Before we moved our office to Berkeley Heights, NJ, we were located in Jersey City. I’d like to take a minute to relive my old commute out loud for you…
It is 8:25 am, and yes, that’s me in the driver’s seat of the beige Ford Focus about to take exit 14 off the NJ Turnpike North. I have the radio tuned to 88.3 FM because the smooth yet upbeat morning jazz always seems fitting as the New York City skyline illuminates in the distance. As I encroach on this perfect panoramic painting, it gleams through my passenger window and widens in my peripheral vision. Finally, as I join the line of cars waiting to enter the road to Jersey City, the view steals my full attention.
During this daily process, I can’t help but think of all the other cars that pass this same view every day. While many of these commuters must feel lucky to pass this scene 261 days of the year, I’m sure there are a significant number of people who become immune to its beauty. The stress and repetition of daily life can cause a sort of psychological “auto-pilot” mode, during which the beholders robotically weave in and out of other vehicles while trying to reach the $10 parking lot before all the spaces fill up. I then think of Becky, a girl I sat next to in a class during my junior-year semester in New Zealand. Becky carried a New York City bag, wore New York City shirts, and held a dream to someday be able to experience the New York City life in person. Here I casually pass the all-inclusive horizontal image containing Lady Liberty, the Freedom Tower, and the Empire State Building. All the while, many people around the world, like Becky, can only dream of seeing this same skyline in person. As I travel down Christopher Columbus Drive, my head then spins to its final tangent: who has the luxury of casually passing by the Colosseum or the Eiffel Tower on his or her daily commute? Who curses as they spill coffee on themselves while ancient pyramids stand tall in the horizon?
I am not writing this to preach as if I am always perky and resistant to the stress of the repetitive daily commute. I am just as susceptible to turning into an MTZ (Morning Turnpike Zombie) as any of the cars or trucks that surround and join me in the morning dance of “foot on the brake, foot off the brake”. However, I have figured out a few ways to get myself in a mindset that, for the most part, defeats the stress of driving and keeps the zone-out mode switched off. I find that shaping my mindset during the ride in has a positive effect on my motivation and performance when I reach the office. I’ve organized what I’ve learned into a few bullet points below, two of which are on the employee, while the third point is mostly on the employer.
Enjoy the road you take and whichever scenes you drive by on your way to work. If you’re commuting to a city or somewhere with the city in view, keep in mind that there are people in the world who would race to take their cameras out if they were witnessing the same image as you. If you work somewhere more remote, enjoy the natural beauty in the mountains, hills, trees, or open fields you pass by. Also, be sure to appreciate that clean-er air that city-slickers don’t have the fortunate privilege of inhaling. If you don’t drive by anything interesting or worth looking at during your morning excursion, then proceed to the next bullet point.
What you listen to can really have an effect on your perspective. Do you ever find yourself becoming philosophically contemplative as haunting Radiohead-esque music plays in the background? Do you ever begin to feel happier and as you put on live mixes of Dave Matthews Band or the Grateful Dead? It’s not a coincidence, music really has that effect. Many times I tend to go for the “nolstagic drive” into work, where I put on music to bring me back in time. Songs are basically Horcruxes that hold memories instead of pieces of Voldemort’s soul. Songs are a flux capacitor, the exact missing piece that makes time travel possible. Maybe you’re a podcast or audiotape person who loves to be read to just like you’re a little kid again (except now you are being placed in the middle of a suspenseful criminal investigation by a random narrator instead of being calmly read stories about cartoon bears by your Dad). Or maybe silence is your thing, and the sound of the automobiles zipping by mixed with puffs of hot air blowing out of your heater helps you clear your head and concentrate on the road. Whether its music, a podcast, or the sound of silence, what you listen to during your commute can help you get in the zone for the rest of your day. And no, I did not just make a Simon and Garfunkel reference, although they are great.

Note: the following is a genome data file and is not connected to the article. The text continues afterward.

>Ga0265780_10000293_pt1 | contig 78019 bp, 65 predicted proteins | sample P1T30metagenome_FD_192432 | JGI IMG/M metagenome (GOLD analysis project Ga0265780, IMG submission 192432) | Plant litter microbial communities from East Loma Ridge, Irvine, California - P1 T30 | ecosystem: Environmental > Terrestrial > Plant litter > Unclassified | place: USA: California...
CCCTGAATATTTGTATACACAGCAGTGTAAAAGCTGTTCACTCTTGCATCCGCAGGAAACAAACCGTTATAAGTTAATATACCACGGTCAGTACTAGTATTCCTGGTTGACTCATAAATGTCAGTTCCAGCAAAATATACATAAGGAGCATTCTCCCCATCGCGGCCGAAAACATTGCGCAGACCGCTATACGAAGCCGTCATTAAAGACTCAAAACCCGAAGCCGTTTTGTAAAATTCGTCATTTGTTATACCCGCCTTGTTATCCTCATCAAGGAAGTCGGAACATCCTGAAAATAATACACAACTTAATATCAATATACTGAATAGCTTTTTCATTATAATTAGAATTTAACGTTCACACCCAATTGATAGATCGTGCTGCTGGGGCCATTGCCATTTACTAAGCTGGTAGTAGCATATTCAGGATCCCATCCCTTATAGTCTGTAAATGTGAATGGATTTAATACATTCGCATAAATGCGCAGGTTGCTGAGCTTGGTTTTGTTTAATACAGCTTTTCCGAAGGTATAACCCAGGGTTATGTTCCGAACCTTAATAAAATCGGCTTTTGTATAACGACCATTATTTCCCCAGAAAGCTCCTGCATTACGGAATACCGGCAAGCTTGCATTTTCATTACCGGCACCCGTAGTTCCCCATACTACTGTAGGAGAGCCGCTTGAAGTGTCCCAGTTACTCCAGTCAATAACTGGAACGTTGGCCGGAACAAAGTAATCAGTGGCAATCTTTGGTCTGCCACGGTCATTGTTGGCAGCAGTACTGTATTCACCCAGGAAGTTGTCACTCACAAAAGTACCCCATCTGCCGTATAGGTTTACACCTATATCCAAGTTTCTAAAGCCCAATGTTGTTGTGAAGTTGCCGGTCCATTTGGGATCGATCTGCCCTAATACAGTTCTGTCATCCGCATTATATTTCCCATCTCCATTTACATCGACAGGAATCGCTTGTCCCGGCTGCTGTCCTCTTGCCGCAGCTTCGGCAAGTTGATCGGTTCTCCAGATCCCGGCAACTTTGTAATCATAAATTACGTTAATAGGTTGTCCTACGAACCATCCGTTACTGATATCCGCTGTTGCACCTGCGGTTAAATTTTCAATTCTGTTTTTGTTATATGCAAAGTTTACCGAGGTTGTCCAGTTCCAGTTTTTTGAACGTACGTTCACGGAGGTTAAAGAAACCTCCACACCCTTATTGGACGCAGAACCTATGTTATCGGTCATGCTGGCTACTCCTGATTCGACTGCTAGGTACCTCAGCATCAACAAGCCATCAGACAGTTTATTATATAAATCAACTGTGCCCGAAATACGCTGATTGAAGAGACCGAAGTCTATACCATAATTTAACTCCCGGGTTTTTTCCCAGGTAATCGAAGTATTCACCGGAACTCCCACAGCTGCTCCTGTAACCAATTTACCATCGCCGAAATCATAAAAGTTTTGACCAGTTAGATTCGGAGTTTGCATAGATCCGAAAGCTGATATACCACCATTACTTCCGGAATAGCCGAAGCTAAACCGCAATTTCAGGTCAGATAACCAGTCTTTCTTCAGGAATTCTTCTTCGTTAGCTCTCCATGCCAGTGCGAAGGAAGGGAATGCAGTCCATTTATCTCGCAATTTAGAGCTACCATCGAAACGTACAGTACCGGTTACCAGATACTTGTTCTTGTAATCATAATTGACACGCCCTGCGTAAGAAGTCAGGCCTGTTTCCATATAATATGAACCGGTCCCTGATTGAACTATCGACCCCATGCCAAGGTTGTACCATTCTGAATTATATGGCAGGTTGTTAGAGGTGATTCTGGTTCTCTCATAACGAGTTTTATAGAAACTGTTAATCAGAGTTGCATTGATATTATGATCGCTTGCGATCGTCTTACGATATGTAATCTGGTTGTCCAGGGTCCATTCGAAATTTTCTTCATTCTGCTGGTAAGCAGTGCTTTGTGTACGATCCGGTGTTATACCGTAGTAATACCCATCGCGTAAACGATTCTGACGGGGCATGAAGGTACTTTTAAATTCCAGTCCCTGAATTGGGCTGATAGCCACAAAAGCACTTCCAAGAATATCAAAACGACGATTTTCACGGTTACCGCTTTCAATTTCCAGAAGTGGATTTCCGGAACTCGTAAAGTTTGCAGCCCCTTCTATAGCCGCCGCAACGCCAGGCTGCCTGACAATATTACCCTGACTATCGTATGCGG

I realize free coffee isn’t the biggest deal in the world. However, to a millennial like me who prior to having this job spent probably $15 or so a week on coffee, the free coffee with many flavors to choose from is pretty great. Sure, the Keurig isn’t your Brooklyn barista with a 1920’s mustache who carefully brews your perfect cup. However, it does its job, it’s there for you all day, and unlike your barista, it encourages you to press its buttons.
In addition to the free coffee, I’m lucky enough to enjoy coming to work to spend the day with my co-workers. You may not be as fortunate as I am where you can appreciate everyone you work with, but you know you have those certain people at work you can always count on to make your day better. Don’t forget to appreciate them, and keep in mind that they may not love their commutes either. If that’s the case, be sure to print out this blog post and read it to them in full and as loud as you can as soon as they first sit down at their desks in the morning.
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